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Investors love getting dividends from their stock portfolios, but they don't like paying taxes on their investment income. For those who invest outside of tax-favored retirement accounts like IRAs, it's vital to know what taxes on dividends you'll need to pay. Dividend income is taxable, but for some types of dividends, the current federal tax rates on dividends in the U.S. are lower than you'll pay on other types of income, ranging from 0% to 20%. Below, we'll look more closely at how dividends are taxed and how much you can expect to pay.

Ordinary Income Tax Rate

Tax Rate on Qualified Dividends

















Data source: IRS.

The key question: qualified vs. nonqualified dividends

The main distinction in U.S. tax law that determines how dividends are taxed is the definition of qualified and nonqualified dividends. Qualified dividends get taxed at the lower rates stated above. Nonqualified dividends, on the other hand, get taxed at your ordinary income tax rate, which varies from 0% to 39.6% depending on how much taxable income you have.

In order for a dividend to be considered qualified, it needs to meet two main criteria. First, it needs to be paid by a U.S. corporation, a corporation incorporated in a U.S. possession, or a foreign corporation that is listed on a major U.S. stock exchange. That might sound like it includes most stocks, but keep in mind that certain types of companies aren't treated as paying qualified dividends. For instance, real estate investment trusts and certain other pass-through entities typically pay out distributions that are taxed as ordinary income, rather than at preferential qualified dividend rates.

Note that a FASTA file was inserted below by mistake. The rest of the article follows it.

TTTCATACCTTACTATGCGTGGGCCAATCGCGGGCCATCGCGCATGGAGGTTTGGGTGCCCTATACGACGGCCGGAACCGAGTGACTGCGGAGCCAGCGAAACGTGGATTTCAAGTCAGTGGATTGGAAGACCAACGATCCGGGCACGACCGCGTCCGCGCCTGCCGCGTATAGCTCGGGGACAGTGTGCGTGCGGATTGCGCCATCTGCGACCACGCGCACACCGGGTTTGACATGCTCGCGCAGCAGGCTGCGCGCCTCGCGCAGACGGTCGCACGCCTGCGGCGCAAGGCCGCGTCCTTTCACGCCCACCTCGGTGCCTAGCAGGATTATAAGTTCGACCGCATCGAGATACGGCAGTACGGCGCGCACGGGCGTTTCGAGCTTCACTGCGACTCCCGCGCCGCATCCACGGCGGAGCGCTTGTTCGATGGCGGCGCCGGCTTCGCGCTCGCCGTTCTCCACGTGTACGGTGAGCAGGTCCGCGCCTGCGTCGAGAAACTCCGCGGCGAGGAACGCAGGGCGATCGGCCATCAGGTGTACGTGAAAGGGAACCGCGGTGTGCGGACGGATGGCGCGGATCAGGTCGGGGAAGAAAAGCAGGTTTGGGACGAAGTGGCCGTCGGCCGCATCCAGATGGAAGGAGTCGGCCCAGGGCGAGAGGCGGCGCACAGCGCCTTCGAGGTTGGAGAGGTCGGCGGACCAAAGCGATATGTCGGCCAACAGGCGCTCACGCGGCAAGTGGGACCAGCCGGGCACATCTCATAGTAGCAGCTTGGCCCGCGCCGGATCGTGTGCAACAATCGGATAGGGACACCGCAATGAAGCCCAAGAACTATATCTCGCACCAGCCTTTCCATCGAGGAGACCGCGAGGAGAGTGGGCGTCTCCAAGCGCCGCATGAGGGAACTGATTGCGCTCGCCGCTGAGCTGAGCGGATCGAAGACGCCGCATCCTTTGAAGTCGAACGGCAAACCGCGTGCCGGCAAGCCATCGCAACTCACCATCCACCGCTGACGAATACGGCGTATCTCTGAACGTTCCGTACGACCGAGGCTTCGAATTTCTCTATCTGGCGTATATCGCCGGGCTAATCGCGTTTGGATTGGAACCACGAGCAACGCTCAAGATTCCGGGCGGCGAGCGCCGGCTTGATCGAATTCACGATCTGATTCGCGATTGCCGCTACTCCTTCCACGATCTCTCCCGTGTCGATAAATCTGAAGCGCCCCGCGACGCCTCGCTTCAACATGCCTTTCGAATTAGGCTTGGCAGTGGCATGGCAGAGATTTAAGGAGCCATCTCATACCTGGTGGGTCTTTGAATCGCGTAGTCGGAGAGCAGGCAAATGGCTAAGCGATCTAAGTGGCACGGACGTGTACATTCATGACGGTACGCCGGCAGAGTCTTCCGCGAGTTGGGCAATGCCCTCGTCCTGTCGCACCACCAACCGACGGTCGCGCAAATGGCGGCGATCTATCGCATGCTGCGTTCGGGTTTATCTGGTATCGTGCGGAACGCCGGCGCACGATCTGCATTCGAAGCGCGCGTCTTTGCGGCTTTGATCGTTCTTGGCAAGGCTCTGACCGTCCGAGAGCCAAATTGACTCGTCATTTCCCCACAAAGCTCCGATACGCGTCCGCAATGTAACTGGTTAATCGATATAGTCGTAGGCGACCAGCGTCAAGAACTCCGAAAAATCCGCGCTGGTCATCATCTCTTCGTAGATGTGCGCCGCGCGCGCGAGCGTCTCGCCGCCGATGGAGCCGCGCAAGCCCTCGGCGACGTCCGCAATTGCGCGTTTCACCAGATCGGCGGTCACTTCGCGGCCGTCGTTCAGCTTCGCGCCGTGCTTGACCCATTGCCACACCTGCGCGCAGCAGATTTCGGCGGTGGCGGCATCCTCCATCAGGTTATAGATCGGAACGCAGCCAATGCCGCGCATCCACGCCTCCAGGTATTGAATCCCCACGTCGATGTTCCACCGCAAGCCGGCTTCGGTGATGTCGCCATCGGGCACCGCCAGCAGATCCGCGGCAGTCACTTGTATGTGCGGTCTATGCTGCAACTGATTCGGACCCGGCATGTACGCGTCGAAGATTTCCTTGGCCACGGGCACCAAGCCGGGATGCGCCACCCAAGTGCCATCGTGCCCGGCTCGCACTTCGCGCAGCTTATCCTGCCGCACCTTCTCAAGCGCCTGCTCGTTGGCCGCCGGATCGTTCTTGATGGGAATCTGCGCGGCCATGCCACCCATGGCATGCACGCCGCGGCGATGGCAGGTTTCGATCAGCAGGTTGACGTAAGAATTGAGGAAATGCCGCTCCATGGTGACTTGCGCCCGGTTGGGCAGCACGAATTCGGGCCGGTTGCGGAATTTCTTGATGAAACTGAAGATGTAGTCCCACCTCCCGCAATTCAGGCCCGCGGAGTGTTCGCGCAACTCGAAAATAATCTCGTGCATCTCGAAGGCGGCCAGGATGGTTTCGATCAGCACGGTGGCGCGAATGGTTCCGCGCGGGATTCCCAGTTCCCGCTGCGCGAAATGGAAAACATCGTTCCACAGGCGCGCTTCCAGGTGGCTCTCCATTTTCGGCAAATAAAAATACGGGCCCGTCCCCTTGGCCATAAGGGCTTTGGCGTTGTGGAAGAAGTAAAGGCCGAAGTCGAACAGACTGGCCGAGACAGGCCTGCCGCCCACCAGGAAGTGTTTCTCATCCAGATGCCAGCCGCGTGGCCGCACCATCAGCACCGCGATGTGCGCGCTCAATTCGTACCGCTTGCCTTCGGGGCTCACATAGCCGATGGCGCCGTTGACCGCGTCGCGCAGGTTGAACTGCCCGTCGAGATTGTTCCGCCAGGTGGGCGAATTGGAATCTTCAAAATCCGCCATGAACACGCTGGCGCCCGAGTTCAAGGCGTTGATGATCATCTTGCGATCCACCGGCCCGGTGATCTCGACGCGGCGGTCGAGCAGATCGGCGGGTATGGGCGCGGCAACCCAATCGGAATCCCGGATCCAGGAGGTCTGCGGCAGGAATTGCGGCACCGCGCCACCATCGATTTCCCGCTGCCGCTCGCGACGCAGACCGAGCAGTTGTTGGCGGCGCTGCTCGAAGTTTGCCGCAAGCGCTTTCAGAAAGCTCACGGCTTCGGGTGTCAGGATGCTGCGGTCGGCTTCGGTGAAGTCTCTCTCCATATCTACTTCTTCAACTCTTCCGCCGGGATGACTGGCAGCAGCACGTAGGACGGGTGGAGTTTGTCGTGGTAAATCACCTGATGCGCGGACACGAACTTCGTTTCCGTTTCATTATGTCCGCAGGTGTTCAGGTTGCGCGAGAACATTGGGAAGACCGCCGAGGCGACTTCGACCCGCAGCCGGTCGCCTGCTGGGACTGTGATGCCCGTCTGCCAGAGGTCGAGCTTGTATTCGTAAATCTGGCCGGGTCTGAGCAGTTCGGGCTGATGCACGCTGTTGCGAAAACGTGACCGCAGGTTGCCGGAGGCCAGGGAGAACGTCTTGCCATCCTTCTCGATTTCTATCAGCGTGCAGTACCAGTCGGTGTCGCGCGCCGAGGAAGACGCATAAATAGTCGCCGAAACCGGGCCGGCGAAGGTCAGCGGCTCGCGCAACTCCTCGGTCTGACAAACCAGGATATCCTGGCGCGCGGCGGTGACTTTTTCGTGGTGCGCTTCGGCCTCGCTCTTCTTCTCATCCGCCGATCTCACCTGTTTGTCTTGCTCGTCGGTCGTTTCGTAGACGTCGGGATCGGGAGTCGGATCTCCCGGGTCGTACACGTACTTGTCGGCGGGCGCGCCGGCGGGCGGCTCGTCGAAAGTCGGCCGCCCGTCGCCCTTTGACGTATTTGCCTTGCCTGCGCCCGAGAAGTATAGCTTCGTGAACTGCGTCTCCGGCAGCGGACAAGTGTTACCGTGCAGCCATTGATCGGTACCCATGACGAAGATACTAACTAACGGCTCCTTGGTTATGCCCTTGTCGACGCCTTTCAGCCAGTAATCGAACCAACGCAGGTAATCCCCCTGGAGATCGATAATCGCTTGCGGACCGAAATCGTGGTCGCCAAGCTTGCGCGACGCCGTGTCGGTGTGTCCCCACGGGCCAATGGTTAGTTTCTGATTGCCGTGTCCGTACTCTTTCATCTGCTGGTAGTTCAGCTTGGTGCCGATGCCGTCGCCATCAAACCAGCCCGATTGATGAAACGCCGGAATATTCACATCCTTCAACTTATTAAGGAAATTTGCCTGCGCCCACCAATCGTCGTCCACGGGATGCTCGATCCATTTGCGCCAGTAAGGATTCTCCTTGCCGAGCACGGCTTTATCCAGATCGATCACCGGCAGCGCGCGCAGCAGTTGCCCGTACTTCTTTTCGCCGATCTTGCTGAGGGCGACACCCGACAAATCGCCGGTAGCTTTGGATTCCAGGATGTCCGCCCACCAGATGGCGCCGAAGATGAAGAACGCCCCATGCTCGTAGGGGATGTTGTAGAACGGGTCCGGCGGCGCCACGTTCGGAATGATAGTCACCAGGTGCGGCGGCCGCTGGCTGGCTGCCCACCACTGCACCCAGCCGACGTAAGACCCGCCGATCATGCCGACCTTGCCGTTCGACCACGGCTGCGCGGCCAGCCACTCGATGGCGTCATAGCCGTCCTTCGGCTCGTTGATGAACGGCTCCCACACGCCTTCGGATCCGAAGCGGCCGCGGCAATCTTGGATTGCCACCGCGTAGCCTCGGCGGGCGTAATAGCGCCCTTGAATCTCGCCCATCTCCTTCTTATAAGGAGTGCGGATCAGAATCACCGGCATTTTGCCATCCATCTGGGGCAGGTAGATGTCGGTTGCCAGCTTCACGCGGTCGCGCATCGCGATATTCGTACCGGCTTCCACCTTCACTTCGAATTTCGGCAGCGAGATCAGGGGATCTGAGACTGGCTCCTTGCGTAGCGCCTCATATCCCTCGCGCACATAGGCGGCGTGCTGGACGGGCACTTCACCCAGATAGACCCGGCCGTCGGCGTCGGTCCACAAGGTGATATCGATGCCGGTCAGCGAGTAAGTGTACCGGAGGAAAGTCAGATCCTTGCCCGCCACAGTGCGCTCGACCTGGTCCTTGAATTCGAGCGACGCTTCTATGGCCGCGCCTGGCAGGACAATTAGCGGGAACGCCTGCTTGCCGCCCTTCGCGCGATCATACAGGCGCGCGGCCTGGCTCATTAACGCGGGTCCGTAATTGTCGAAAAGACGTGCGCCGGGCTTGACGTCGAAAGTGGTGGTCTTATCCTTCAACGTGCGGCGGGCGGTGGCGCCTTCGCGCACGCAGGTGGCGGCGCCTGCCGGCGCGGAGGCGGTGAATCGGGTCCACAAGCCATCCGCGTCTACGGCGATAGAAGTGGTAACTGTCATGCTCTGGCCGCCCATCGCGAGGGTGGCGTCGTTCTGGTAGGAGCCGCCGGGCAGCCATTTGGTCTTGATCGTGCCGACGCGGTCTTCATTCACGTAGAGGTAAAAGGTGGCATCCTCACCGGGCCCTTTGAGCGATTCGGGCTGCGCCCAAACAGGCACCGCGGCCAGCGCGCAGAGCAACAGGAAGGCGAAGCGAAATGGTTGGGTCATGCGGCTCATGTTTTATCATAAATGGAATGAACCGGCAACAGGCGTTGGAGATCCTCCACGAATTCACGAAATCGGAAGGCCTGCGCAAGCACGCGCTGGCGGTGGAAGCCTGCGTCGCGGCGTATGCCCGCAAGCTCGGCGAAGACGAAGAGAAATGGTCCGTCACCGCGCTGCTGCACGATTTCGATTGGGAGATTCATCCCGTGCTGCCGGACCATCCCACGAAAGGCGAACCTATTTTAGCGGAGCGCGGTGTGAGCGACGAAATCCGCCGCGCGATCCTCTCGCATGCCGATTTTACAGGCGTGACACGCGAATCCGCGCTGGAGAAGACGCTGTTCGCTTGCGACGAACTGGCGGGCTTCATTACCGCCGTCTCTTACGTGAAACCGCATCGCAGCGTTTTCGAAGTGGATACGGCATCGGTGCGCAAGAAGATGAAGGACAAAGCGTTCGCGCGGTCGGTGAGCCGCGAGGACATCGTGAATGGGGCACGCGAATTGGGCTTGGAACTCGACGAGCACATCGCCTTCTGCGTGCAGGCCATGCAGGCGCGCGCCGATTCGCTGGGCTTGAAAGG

Second, you must have owned the stock that paid the dividend for more than 60 days within a 121-day holding period. The period begins 60 days before the ex-dividend date of the particular dividend in question, and it ends 60 days after the ex-dividend date. This requires shareholders to be at least somewhat long-term oriented in their thinking, preventing traders from getting tax-favored income on stocks they only hold for a few days.

Adding on a surtax

In addition to the regular federal tax above, dividend investors are also potentially subject to the Net Investment Income Tax, whether those dividends are qualified or unqualified. For single taxpayers with modified adjusted gross income above $200,000 or joint filers with AGI above $250,000, an additional 3.8% tax applies on dividend income, increasing the effective total tax rate on dividends.

Overall, the fact that qualified dividends enjoy preferential tax rates gives investing in stocks a definite advantage over other asset classes. That doesn't reduce the risk of stocks, but it does offer the prospect of keeping more of your hard-earned money for yourself.

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